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Ionization-Gasdynamic Simulations of Wind-Blown Nebulae around Massive Stars
Using a code that employs a self-consistent method for computing the effects of photo-ionization on circumstellar gas dynamics, we model the formation of wind-driven nebulae around massive stars. We take into account changes in stellar properties and mass-loss over the star’s evolution. Our simulations show how various properties, such as the density and ionization fraction, change throughout the evolution of the star. The multi-dimensional simulations reveal the presence of strong ionization front instabilities in the main-sequence phase, similar to those seen in galactic ionization fronts. Hydrodynamic instabilities at the interfaces lead to the formation of filaments and clumps that are continually being stripped off and mixed with the low density interior. Even though the winds start out as completely radial, the spherical symmetry is quickly destroyed, and the shocked wind region is manifestly asymmetrical. The simulations demonstrate that it is important to include the effects of the photoionizing photons from the star, and simulations that do not include this may fail to reproduce the observed density profile and ionization structure of wind-blown bubbles around massive stars.
Authors:
Award ID(s):
Publication Date:
NSF-PAR ID:
10347648
Journal Name:
Galaxies
Volume:
10
Issue:
1
Page Range or eLocation-ID:
37
ISSN:
2075-4434
1. ABSTRACT We present and study a large suite of high-resolution cosmological zoom-in simulations, using the FIRE-2 treatment of mechanical and radiative feedback from massive stars, together with explicit treatment of magnetic fields, anisotropic conduction and viscosity (accounting for saturation and limitation by plasma instabilities at high β), and cosmic rays (CRs) injected in supernovae shocks (including anisotropic diffusion, streaming, adiabatic, hadronic and Coulomb losses). We survey systems from ultrafaint dwarf ($M_{\ast }\sim 10^{4}\, \mathrm{M}_{\odot }$, $M_{\rm halo}\sim 10^{9}\, \mathrm{M}_{\odot }$) through Milky Way/Local Group (MW/LG) masses, systematically vary uncertain CR parameters (e.g. the diffusion coefficient κ and streaming velocity), and study a broad ensemble of galaxy properties [masses, star formation (SF) histories, mass profiles, phase structure, morphologies, etc.]. We confirm previous conclusions that magnetic fields, conduction, and viscosity on resolved ($\gtrsim 1\,$ pc) scales have only small effects on bulk galaxy properties. CRs have relatively weak effects on all galaxy properties studied in dwarfs ($M_{\ast } \ll 10^{10}\, \mathrm{M}_{\odot }$, $M_{\rm halo} \lesssim 10^{11}\, \mathrm{M}_{\odot }$), or at high redshifts (z ≳ 1–2), for any physically reasonable parameters. However, at higher masses ($M_{\rm halo} \gtrsim 10^{11}\, \mathrm{M}_{\odot }$) and z ≲ 1–2, CRs can suppress SF and stellar masses by factorsmore »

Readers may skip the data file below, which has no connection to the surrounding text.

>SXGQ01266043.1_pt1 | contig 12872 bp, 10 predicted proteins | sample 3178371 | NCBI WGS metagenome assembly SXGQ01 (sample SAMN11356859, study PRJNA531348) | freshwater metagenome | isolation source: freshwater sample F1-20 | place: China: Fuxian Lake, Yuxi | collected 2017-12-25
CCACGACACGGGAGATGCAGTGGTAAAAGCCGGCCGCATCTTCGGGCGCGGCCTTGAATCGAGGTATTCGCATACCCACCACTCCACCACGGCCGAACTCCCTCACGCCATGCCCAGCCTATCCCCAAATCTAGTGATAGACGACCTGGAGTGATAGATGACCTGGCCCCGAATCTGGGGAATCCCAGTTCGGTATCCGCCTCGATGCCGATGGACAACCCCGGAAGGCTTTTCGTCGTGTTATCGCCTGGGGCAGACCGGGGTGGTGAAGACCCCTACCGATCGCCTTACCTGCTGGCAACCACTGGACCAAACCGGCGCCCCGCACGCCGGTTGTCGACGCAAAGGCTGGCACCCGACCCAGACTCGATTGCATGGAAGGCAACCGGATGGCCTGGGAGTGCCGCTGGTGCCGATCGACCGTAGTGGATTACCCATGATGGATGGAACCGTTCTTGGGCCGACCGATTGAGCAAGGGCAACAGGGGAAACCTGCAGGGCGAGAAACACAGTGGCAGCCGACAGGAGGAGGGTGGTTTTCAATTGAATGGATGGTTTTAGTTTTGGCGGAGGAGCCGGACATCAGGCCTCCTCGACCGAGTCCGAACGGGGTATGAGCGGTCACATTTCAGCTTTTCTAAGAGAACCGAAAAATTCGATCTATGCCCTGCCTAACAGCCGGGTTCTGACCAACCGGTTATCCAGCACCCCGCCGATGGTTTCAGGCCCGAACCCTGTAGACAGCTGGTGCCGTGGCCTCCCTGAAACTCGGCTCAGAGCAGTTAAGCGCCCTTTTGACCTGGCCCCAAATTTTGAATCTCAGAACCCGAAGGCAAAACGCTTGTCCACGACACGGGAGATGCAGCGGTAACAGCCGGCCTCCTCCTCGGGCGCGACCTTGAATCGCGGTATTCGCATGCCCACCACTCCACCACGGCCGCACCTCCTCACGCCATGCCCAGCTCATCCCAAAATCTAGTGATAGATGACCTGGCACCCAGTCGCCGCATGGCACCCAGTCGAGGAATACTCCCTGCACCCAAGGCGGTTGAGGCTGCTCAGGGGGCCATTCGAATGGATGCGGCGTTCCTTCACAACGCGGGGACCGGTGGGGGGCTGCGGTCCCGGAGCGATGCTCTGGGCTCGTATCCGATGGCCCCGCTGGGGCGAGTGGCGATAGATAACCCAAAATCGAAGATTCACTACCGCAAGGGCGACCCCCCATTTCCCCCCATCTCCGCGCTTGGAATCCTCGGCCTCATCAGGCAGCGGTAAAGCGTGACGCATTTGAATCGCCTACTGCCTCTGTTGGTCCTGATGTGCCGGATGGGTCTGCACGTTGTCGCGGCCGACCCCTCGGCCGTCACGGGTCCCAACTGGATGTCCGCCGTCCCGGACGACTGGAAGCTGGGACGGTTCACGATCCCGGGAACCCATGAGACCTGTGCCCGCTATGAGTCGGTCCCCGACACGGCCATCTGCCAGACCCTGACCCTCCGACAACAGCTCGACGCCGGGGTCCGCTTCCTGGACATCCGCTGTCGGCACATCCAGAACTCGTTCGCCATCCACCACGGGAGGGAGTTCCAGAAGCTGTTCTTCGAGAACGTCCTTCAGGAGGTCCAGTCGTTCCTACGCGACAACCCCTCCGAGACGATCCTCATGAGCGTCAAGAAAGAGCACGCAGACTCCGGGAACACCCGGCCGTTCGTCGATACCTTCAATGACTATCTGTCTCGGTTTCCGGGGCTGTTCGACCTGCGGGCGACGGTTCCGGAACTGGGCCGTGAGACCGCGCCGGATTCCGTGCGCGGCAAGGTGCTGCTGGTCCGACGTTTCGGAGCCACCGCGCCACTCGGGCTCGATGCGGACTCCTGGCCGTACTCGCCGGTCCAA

Using 3D radiation-hydrodynamical simulations, we study the effects of ionizing radiation on the formation of second-generation (SG) stars in globular clusters (GCs) with multiple stellar populations. In particular, we focus on massive ($10^7 \, \mathrm{M}_{\odot }$) and young (40-Myr old) GCs. We consider stellar winds from asymptotic giant branch (AGB) stars, ram pressure, gas accretion on to the cluster, and photo-ionization feedback of binary stars. We find that the stellar luminosity is strong enough to warm and ionize the intracluster medium, but it does not lead to a significant gas expulsion. The cluster can thus retain the ejecta of AGB stars and the accreted pristine gas. In addition, efficient cooling occurs in the central region of the cluster within $50\, \mathrm{Myr}$ from the formation of first generation stars, leading to the formation of SG stars. Our results indicate that the inclusion of photo-ionization does not suppress SG formation, but rather delays it by about $\sim 10\, \mathrm{Myr}$. The time delay depends on the density of the pristine gas, so that a denser medium exhibits a shorter delay in star formation. Moreover, photo-ionization leads to a modest decrease in the total SG mass, compared to a model without it.